A consultation on how to spend the £90,000 investment into previously neglected areas of Barnsley’s road network is due to take place over the next month as part of the Neighbourhood Road Safety Initiative pilot scheme.
Currently, areas flagged up as dangerous due to frequency or nature of collisions are dealt with on a ‘worst first’ basis, based on data from South Yorkshire Police, according to a report to be put before Barnsley Council’s ruling cabinet on Wednesday.
Responses to a survey issued to councillors following a review in May 2018 showed a number were ‘concerned’ at the reliance on accident data with regards establishing traffic regulation orders (TROs) - which allow police and enforcement officers to enforce restrictions on parking, speed limits and road usage.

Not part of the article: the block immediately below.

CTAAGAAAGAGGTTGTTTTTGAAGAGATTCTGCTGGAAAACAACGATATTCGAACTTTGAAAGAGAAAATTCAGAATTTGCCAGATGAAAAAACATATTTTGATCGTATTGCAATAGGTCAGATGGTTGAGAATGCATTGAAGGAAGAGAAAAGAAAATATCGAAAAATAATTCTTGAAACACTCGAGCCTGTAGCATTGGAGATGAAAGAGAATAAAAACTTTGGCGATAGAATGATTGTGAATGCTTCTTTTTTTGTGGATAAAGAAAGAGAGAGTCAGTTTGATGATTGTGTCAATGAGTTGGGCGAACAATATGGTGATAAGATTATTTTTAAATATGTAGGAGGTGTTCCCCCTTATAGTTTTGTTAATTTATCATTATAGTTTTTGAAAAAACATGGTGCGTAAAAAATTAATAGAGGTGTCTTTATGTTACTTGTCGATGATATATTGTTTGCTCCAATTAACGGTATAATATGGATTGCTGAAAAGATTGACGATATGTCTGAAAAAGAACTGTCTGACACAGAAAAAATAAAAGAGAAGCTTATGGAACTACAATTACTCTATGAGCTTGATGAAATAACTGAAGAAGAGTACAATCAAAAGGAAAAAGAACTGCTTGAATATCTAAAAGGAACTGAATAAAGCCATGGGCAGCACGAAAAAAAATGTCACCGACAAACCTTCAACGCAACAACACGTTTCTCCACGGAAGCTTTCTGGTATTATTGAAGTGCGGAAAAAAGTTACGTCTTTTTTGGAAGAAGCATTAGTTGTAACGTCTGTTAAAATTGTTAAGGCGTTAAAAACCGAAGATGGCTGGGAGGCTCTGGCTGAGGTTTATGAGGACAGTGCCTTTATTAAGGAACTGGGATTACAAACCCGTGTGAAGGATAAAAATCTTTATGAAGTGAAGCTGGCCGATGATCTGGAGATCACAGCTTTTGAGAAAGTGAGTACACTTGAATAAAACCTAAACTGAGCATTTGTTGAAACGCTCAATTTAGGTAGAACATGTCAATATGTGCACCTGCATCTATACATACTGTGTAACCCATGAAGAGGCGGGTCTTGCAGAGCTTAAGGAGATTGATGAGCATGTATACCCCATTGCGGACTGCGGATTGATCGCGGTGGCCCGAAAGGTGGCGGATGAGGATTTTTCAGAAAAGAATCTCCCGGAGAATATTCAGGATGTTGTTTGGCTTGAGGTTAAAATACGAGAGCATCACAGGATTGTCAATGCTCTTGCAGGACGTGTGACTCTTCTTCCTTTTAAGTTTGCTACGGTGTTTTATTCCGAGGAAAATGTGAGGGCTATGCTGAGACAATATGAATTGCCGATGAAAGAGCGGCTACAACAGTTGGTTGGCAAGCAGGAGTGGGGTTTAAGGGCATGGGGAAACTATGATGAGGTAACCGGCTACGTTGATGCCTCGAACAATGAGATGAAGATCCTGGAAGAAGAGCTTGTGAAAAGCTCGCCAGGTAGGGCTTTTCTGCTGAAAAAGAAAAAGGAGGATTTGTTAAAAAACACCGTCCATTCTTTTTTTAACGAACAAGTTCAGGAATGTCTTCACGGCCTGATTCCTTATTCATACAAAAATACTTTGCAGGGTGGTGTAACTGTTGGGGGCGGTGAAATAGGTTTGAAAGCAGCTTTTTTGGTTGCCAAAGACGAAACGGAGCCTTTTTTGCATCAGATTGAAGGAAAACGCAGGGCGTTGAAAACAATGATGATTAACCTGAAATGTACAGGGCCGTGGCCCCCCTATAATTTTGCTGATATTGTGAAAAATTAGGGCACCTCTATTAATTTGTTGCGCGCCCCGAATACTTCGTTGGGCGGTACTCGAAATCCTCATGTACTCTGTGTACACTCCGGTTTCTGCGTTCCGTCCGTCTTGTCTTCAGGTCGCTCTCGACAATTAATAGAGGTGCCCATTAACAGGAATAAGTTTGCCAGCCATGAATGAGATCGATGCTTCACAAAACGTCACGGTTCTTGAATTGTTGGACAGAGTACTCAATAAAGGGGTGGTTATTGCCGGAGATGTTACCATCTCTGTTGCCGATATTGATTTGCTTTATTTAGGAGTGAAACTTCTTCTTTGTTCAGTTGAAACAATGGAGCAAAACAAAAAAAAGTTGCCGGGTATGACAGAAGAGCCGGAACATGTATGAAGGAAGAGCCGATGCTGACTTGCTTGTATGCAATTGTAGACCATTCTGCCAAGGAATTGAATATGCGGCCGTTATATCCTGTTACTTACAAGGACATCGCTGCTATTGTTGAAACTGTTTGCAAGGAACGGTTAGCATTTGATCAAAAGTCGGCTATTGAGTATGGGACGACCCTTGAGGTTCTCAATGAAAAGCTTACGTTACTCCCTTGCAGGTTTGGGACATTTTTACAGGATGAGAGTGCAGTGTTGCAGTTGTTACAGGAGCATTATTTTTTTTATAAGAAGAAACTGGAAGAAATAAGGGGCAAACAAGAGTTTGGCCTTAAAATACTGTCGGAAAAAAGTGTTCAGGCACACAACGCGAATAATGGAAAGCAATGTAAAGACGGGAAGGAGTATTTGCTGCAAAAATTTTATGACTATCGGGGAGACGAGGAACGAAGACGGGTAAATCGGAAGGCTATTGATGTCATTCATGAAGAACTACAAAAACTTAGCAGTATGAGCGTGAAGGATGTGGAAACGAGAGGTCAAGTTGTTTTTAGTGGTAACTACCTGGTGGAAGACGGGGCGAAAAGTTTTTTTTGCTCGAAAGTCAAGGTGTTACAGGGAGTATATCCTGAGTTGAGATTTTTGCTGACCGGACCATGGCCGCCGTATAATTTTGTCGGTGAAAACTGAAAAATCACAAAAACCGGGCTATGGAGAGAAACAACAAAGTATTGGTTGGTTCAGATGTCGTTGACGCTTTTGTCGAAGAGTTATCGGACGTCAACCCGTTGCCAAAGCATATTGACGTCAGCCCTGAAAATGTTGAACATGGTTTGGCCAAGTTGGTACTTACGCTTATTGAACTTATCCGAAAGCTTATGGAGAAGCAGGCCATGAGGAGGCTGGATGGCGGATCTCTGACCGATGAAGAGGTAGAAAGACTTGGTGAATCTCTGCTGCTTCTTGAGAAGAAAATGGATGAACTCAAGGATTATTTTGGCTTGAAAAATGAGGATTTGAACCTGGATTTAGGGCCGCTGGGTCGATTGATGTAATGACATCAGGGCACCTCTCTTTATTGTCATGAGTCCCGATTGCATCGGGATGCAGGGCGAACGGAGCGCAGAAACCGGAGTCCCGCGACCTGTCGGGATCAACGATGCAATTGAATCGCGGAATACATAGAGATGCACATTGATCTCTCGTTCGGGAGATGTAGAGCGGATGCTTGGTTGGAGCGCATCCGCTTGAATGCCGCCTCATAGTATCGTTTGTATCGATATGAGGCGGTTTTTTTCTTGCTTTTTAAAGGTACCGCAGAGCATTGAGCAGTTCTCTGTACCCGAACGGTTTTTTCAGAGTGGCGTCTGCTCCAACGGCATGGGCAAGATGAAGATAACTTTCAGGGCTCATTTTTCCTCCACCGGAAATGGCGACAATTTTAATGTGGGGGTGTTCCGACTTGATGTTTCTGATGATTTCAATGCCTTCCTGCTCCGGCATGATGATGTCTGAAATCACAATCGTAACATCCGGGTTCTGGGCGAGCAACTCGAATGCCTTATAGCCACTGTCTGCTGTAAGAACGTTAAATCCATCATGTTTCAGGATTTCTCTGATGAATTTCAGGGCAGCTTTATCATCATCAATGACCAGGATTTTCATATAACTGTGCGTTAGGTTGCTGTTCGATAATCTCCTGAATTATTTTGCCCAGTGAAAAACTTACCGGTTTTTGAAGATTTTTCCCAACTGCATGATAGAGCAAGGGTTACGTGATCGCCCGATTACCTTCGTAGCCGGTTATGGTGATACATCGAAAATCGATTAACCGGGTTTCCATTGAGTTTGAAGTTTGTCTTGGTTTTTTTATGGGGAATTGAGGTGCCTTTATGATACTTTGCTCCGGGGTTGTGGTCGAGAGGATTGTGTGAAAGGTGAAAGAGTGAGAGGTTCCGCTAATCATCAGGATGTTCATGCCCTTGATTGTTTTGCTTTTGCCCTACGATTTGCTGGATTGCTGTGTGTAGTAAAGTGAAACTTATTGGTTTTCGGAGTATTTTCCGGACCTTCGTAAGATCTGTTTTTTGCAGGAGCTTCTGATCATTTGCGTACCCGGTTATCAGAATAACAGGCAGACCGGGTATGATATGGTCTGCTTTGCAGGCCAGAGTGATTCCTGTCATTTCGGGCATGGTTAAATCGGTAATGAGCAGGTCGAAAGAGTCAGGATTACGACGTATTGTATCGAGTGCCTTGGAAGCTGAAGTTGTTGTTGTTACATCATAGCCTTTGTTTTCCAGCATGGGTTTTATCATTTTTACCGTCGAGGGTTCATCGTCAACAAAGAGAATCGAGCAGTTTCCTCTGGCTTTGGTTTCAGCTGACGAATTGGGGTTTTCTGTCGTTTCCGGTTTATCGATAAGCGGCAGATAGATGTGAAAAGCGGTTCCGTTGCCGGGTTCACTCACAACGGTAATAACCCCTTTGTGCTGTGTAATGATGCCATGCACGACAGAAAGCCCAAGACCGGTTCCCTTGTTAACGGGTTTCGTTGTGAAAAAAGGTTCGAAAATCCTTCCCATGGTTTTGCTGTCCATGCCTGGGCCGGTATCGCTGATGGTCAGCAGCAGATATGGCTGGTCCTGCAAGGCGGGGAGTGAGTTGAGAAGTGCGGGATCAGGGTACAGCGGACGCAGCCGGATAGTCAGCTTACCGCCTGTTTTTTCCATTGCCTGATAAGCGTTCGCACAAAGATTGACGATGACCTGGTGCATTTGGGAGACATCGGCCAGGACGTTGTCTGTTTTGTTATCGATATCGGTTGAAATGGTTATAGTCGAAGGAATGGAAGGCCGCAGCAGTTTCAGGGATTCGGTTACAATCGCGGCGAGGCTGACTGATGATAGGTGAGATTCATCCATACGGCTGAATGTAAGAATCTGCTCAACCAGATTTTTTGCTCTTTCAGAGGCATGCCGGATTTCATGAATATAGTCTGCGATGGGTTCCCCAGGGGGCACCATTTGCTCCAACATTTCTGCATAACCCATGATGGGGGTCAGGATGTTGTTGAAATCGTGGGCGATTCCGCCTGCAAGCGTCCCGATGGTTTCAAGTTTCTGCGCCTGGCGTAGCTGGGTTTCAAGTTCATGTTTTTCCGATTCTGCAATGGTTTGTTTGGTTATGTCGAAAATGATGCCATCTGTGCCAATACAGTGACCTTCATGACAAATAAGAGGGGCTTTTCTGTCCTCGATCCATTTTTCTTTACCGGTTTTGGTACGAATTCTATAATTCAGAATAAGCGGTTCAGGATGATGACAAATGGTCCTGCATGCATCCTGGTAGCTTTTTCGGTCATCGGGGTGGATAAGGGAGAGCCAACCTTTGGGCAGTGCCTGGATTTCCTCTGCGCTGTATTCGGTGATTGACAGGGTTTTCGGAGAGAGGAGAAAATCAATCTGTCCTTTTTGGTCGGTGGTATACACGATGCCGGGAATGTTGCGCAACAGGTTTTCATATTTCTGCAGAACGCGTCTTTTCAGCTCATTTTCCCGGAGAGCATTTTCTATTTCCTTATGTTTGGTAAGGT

Councillors said the existing system limited effectiveness on local priorities, which in turn affected public perceptions of how useful TROs were.
Because of the lengthy process of putting them in a place, only around a dozen TROs can be implemented across one year.
And because of pressure on highways budgets, coupled with the reliance on collision data, many communities missed out - including those in the Old Town ward who were concerned over inconsiderate parking around Barnsley Hospital, only to have their calls for action dismissed.
For a site to be added to the authority’s list of priorities, it would have had to have at least six collisions in the last three years.
The new one-off investment will go towards smaller-scale interventions not otherwise covered as part of the council’s core service.
As part of the consultation, which runs until March 12, councillors will be able to put three schemes forward as their ward priorities.
These will form a longlist ahead of detailed analysis, leading to selected schemes being completed from April.